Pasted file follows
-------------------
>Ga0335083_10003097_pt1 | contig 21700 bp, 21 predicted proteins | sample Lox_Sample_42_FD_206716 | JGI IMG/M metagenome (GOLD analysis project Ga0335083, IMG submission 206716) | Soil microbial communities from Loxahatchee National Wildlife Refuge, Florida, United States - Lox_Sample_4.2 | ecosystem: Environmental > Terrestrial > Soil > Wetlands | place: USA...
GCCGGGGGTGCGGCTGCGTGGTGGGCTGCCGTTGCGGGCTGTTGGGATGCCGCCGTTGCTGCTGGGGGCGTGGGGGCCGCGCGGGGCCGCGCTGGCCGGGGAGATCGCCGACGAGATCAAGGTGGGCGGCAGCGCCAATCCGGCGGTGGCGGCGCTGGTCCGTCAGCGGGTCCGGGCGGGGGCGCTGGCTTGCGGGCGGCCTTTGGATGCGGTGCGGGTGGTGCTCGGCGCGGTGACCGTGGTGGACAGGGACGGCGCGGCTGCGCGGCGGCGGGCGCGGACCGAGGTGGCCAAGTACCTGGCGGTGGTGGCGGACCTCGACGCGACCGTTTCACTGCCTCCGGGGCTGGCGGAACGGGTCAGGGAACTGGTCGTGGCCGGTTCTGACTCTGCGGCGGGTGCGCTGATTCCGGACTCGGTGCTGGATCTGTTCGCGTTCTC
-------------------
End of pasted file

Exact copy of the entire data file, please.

>Ga0335083_10003097_pt1 | contig 21700 bp, 21 predicted proteins | sample Lox_Sample_42_FD_206716 | JGI IMG/M metagenome (GOLD analysis project Ga0335083, IMG submission 206716) | Soil microbial communities from Loxahatchee National Wildlife Refuge, Florida, United States - Lox_Sample_4.2 | ecosystem: Environmental > Terrestrial > Soil > Wetlands | place: USA...
GCCGGGGGTGCGGCTGCGTGGTGGGCTGCCGTTGCGGGCTGTTGGGATGCCGCCGTTGCTGCTGGGGGCGTGGGGGCCGCGCGGGGCCGCGCTGGCCGGGGAGATCGCCGACGAGATCAAGGTGGGCGGCAGCGCCAATCCGGCGGTGGCGGCGCTGGTCCGTCAGCGGGTCCGGGCGGGGGCGCTGGCTTGCGGGCGGCCTTTGGATGCGGTGCGGGTGGTGCTCGGCGCGGTGACCGTGGTGGACAGGGACGGCGCGGCTGCGCGGCGGCGGGCGCGGACCGAGGTGGCCAAGTACCTGGCGGTGGTGGCGGACCTCGACGCGACCGTTTCACTGCCTCCGGGGCTGGCGGAACGGGTCAGGGAACTGGTCGTGGCCGGTTCTGACTCTGCGGCGGGTGCGCTGATTCCGGACTCGGTGCTGGATCTGTTCGCGTTCTC